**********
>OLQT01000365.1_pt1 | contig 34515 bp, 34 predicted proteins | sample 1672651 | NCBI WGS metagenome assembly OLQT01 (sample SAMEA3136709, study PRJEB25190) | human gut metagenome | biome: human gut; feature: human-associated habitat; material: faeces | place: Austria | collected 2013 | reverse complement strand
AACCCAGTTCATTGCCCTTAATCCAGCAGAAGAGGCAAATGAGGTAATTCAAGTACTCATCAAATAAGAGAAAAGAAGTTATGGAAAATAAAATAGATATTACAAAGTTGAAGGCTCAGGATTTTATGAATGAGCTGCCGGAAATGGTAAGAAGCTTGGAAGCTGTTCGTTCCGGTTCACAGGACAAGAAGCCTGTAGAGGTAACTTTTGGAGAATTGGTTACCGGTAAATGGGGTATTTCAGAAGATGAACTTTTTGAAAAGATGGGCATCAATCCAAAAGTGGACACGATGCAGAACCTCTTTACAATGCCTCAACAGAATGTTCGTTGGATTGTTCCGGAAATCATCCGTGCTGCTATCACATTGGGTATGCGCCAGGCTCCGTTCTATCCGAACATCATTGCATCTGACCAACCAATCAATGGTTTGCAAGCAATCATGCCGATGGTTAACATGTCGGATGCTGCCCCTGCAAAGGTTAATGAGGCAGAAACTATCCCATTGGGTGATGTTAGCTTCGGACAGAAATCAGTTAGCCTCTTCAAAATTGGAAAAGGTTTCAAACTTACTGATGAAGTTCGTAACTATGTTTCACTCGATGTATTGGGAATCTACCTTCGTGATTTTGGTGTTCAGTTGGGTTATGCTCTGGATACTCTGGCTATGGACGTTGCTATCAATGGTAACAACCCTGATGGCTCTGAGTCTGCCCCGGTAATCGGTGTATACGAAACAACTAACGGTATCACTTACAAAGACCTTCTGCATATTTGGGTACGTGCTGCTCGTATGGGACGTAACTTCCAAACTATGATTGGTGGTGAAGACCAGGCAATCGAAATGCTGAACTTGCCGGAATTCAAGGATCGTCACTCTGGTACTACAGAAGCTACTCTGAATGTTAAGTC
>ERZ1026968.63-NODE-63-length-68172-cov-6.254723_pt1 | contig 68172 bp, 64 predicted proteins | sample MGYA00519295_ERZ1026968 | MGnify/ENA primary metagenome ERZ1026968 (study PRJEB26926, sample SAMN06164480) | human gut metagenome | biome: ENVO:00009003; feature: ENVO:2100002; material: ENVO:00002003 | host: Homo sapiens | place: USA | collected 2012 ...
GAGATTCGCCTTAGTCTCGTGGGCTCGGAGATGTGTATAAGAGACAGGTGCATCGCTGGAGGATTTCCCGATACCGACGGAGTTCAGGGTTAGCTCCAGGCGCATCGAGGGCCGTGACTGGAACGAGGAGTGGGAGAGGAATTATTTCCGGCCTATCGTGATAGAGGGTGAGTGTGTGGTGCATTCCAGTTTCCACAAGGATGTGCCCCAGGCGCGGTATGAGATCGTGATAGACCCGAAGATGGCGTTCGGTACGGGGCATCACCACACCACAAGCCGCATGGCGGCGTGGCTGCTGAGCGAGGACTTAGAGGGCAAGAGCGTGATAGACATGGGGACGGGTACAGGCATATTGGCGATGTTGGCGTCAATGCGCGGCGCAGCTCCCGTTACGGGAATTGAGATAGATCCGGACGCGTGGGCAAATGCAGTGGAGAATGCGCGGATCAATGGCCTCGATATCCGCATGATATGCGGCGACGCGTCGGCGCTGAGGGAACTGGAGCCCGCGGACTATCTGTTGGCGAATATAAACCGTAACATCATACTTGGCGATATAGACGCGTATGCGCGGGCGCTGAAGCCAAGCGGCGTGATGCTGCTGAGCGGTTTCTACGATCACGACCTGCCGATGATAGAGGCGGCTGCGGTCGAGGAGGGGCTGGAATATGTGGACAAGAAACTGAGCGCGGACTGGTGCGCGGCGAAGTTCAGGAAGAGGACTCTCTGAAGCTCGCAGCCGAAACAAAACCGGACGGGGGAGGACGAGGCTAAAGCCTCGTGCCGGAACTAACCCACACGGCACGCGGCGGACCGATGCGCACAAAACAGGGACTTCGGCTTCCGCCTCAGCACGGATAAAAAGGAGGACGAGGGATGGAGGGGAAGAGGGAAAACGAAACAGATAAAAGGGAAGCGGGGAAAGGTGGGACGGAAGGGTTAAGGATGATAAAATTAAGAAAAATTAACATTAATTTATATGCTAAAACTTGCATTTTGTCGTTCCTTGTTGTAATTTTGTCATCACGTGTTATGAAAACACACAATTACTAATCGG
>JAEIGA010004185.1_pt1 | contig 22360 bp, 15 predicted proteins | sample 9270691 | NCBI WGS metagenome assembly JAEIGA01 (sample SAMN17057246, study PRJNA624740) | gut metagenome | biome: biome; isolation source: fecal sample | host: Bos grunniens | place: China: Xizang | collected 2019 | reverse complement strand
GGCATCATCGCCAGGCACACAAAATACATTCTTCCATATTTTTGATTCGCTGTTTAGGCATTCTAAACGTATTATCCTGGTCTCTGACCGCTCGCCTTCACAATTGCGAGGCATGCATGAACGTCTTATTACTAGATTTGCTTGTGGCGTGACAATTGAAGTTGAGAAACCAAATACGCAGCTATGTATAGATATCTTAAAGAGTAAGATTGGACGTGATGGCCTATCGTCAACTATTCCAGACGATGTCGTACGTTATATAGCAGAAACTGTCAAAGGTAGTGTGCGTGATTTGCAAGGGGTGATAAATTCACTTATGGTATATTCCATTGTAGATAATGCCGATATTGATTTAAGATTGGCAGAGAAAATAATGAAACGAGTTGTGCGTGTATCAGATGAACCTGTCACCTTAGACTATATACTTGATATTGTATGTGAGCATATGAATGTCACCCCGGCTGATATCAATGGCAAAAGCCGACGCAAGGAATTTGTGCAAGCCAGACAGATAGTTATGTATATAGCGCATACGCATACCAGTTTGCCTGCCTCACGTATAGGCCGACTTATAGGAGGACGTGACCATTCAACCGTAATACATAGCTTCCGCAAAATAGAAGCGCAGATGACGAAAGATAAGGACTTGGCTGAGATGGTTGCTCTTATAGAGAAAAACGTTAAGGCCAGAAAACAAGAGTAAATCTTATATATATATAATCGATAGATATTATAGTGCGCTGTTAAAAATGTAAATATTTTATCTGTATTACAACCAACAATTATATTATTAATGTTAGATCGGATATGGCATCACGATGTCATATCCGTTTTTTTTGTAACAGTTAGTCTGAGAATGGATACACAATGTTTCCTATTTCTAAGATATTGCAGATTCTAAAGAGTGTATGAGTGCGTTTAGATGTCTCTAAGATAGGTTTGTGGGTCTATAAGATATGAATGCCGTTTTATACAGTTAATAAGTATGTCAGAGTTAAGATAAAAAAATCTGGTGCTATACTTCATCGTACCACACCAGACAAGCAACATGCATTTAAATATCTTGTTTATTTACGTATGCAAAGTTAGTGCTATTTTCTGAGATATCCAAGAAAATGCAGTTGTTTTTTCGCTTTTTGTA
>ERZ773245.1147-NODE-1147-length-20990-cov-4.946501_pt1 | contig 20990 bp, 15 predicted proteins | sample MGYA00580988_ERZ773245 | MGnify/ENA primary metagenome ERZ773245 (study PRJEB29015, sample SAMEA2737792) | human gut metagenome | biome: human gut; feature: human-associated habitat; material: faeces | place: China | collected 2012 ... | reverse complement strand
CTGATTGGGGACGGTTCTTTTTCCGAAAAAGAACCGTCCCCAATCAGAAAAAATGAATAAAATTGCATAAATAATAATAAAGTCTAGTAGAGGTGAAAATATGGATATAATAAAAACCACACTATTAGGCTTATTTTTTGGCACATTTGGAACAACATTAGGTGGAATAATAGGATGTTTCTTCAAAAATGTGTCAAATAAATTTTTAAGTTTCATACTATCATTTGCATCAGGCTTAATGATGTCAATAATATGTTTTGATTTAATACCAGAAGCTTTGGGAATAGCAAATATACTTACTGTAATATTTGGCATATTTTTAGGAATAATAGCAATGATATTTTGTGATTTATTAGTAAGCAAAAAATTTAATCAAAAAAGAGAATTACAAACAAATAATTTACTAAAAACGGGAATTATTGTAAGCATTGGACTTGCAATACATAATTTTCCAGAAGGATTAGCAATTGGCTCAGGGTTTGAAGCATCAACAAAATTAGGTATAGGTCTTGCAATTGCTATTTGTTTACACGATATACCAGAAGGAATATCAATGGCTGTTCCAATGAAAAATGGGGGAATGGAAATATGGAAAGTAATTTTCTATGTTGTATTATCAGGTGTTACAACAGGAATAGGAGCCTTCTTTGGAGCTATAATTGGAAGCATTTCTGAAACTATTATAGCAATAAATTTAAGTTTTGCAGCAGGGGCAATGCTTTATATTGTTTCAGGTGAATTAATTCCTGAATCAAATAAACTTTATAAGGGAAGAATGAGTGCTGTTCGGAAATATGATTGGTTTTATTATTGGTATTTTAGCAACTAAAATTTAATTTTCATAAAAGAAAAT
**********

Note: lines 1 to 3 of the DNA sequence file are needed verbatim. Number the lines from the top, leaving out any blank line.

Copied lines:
>OLQT01000365.1_pt1 | contig 34515 bp, 34 predicted proteins | sample 1672651 | NCBI WGS metagenome assembly OLQT01 (sample SAMEA3136709, study PRJEB25190) | human gut metagenome | biome: human gut; feature: human-associated habitat; material: faeces | place: Austria | collected 2013 | reverse complement strand
AACCCAGTTCATTGCCCTTAATCCAGCAGAAGAGGCAAATGAGGTAATTCAAGTACTCATCAAATAAGAGAAAAGAAGTTATGGAAAATAAAATAGATATTACAAAGTTGAAGGCTCAGGATTTTATGAATGAGCTGCCGGAAATGGTAAGAAGCTTGGAAGCTGTTCGTTCCGGTTCACAGGACAAGAAGCCTGTAGAGGTAACTTTTGGAGAATTGGTTACCGGTAAATGGGGTATTTCAGAAGATGAACTTTTTGAAAAGATGGGCATCAATCCAAAAGTGGACACGATGCAGAACCTCTTTACAATGCCTCAACAGAATGTTCGTTGGATTGTTCCGGAAATCATCCGTGCTGCTATCACATTGGGTATGCGCCAGGCTCCGTTCTATCCGAACATCATTGCATCTGACCAACCAATCAATGGTTTGCAAGCAATCATGCCGATGGTTAACATGTCGGATGCTGCCCCTGCAAAGGTTAATGAGGCAGAAACTATCCCATTGGGTGATGTTAGCTTCGGACAGAAATCAGTTAGCCTCTTCAAAATTGGAAAAGGTTTCAAACTTACTGATGAAGTTCGTAACTATGTTTCACTCGATGTATTGGGAATCTACCTTCGTGATTTTGGTGTTCAGTTGGGTTATGCTCTGGATACTCTGGCTATGGACGTTGCTATCAATGGTAACAACCCTGATGGCTCTGAGTCTGCCCCGGTAATCGGTGTATACGAAACAACTAACGGTATCACTTACAAAGACCTTCTGCATATTTGGGTACGTGCTGCTCGTATGGGACGTAACTTCCAAACTATGATTGGTGGTGAAGACCAGGCAATCGAAATGCTGAACTTGCCGGAATTCAAGGATCGTCACTCTGGTACTACAGAAGCTACTCTGAATGTTAAGTC
>ERZ1026968.63-NODE-63-length-68172-cov-6.254723_pt1 | contig 68172 bp, 64 predicted proteins | sample MGYA00519295_ERZ1026968 | MGnify/ENA primary metagenome ERZ1026968 (study PRJEB26926, sample SAMN06164480) | human gut metagenome | biome: ENVO:00009003; feature: ENVO:2100002; material: ENVO:00002003 | host: Homo sapiens | place: USA | collected 2012 ...